The story of the various iterations of Malcolm Campbell’s Bluebird land speed record cars has been told in part before on this website – way back in Snapshot No. 2. That Snapshot dealt with the first of Campbell’s record cars to be powered by the Napier Lion aero engine. Campbell had broken the record before with his Sunbeam ‘Blue Bird’. With around 500bhp of Napier power, he aimed to break the 200mph barrier. But a two-way average of only 174.883mph was achieved in February 1927.
Segrave’s 1,000bhp Sunbeam achieved both the 180mph and 200mph targets a month later. So Campbell rebuilt his car for 1928, persuading the Air Ministry to allow him to fit a Schneider Trophy-tuned “Sprint” engine, as fitted to the Supermarine S.5 seaplane, of 900bhp.
The streamlined car, with rear-mounted side radiators, may have looked ungainly (one French newspaper compared its looks to a whale), but on 19 February 1928 Campbell took the record at 206.956mph. But Ray Keech’s White Triplex broke that record only two months later.
Campbell rebuilt his car again, this tome to run on the more predictable surface of a dry lake bed in South Africa. It was not, however, dry. Campbell encountered the first rain in five years, and could only set long-distance records – while Segrave had upped the record to a staggering 233.44mph in Golden Arrow.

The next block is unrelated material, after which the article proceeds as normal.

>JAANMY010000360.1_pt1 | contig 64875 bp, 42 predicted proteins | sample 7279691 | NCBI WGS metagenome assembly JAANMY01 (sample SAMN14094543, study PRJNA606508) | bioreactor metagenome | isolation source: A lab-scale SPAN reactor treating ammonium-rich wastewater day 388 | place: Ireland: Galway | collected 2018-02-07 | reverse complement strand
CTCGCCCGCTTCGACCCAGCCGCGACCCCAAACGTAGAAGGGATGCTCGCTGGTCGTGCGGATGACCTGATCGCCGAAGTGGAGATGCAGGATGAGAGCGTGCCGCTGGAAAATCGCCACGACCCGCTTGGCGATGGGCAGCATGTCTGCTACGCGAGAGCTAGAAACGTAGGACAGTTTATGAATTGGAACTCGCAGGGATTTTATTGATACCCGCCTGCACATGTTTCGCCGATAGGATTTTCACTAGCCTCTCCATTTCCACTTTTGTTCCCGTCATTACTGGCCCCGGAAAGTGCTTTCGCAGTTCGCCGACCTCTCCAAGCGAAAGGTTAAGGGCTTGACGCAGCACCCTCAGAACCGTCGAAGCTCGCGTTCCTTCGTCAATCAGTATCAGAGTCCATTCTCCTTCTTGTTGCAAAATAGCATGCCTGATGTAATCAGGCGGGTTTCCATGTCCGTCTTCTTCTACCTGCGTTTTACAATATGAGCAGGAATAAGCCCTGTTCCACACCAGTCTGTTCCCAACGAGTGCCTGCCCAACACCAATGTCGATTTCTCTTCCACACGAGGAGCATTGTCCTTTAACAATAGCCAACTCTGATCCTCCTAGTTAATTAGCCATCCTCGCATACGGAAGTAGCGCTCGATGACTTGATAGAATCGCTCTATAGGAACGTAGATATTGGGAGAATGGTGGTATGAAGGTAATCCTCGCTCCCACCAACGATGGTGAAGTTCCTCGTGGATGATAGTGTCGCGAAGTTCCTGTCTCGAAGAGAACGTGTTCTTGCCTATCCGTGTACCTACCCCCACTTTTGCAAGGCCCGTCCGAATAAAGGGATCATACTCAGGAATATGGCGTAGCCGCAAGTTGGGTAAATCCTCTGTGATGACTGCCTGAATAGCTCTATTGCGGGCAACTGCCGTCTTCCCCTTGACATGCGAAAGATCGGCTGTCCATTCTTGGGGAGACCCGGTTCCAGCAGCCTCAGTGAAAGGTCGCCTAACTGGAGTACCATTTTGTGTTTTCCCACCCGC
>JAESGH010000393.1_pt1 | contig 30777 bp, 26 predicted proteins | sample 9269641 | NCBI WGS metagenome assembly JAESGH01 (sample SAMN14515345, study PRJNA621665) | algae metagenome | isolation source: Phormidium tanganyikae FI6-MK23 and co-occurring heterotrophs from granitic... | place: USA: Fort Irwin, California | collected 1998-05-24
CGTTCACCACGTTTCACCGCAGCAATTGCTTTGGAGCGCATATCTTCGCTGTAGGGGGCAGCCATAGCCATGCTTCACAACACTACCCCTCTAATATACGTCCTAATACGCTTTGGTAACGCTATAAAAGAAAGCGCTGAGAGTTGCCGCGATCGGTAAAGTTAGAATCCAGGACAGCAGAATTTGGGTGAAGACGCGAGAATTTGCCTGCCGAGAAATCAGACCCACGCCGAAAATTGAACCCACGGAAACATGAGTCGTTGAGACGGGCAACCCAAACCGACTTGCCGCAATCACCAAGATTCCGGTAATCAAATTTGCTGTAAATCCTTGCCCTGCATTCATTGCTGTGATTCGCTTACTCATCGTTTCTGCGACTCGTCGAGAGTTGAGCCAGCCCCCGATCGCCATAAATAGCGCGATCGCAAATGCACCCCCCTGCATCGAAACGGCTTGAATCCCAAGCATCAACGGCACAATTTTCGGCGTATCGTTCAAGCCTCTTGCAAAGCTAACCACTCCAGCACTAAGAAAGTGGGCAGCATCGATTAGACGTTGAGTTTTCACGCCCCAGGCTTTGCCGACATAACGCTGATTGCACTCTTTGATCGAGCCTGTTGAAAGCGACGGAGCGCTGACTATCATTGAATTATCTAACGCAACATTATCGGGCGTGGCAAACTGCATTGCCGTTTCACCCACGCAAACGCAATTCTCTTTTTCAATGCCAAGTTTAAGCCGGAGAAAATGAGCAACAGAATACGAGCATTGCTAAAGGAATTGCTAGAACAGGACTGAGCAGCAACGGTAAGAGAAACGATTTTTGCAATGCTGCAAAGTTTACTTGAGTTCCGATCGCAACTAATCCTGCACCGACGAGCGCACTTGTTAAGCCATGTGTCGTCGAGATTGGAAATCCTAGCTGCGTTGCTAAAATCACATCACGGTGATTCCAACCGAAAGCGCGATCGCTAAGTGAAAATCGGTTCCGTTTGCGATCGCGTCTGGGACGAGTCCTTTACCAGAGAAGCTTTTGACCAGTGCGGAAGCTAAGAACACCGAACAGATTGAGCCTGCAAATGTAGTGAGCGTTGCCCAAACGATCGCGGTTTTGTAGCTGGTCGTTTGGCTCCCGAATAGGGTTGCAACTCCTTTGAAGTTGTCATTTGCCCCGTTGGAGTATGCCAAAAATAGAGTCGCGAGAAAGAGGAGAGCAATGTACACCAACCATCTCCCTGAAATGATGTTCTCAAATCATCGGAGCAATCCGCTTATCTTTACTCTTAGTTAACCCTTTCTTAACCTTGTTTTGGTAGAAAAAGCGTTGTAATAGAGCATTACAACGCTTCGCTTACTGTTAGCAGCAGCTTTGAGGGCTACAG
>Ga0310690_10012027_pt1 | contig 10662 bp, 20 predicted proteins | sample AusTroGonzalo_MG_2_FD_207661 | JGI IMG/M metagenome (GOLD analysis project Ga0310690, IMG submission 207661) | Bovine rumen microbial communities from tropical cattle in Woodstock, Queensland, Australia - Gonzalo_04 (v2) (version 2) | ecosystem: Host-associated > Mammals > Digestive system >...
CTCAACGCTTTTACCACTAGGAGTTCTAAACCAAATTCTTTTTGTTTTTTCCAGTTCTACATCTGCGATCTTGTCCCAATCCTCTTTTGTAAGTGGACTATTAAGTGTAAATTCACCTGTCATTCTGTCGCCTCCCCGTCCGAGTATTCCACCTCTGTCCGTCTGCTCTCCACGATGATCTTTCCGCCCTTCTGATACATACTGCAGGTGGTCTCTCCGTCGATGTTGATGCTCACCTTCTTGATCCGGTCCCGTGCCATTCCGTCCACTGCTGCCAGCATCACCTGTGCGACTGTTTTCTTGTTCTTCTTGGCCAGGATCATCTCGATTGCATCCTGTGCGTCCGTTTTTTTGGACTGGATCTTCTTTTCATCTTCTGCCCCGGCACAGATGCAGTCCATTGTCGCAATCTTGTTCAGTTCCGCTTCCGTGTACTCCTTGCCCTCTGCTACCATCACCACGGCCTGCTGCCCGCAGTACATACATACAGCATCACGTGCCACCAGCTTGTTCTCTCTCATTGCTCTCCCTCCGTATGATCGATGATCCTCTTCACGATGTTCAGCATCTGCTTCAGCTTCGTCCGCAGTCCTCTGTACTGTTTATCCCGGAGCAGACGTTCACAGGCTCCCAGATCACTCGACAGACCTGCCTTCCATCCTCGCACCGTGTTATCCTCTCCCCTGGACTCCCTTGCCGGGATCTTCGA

And now we arrive at this week’s Snapshot. Campbell’s new machine, named the Campbell-Napier-Railton Blue Bird, used a supercharged Napier Lion VIID with over three times the power of the previous Blue Bird. On 5 February 1931, at Daytona Beach in Florida, he raised the record to 246mph. Such was the public acclaim that Campbell was knighted as Sir Malcolm Campbell. A year later he returned and pushed this car to 251mph. Our Snapshot shows the car during this successful attempt.
Campbell had not finished. He rebuilt the car again, this time with a larger, heavier and far more powerful supercharged Rolls-Royce R V12 engine. In 1933 he raised the record again, to 272mph. Finally, at the far smoother and more suitable Bonneville Salt Flats in 1935, that car set Campbell’s final record at 301.337mph. That would do nicely.
Image courtesy of The Richard Roberts Archive: www.richardrobertsarchive.org.uk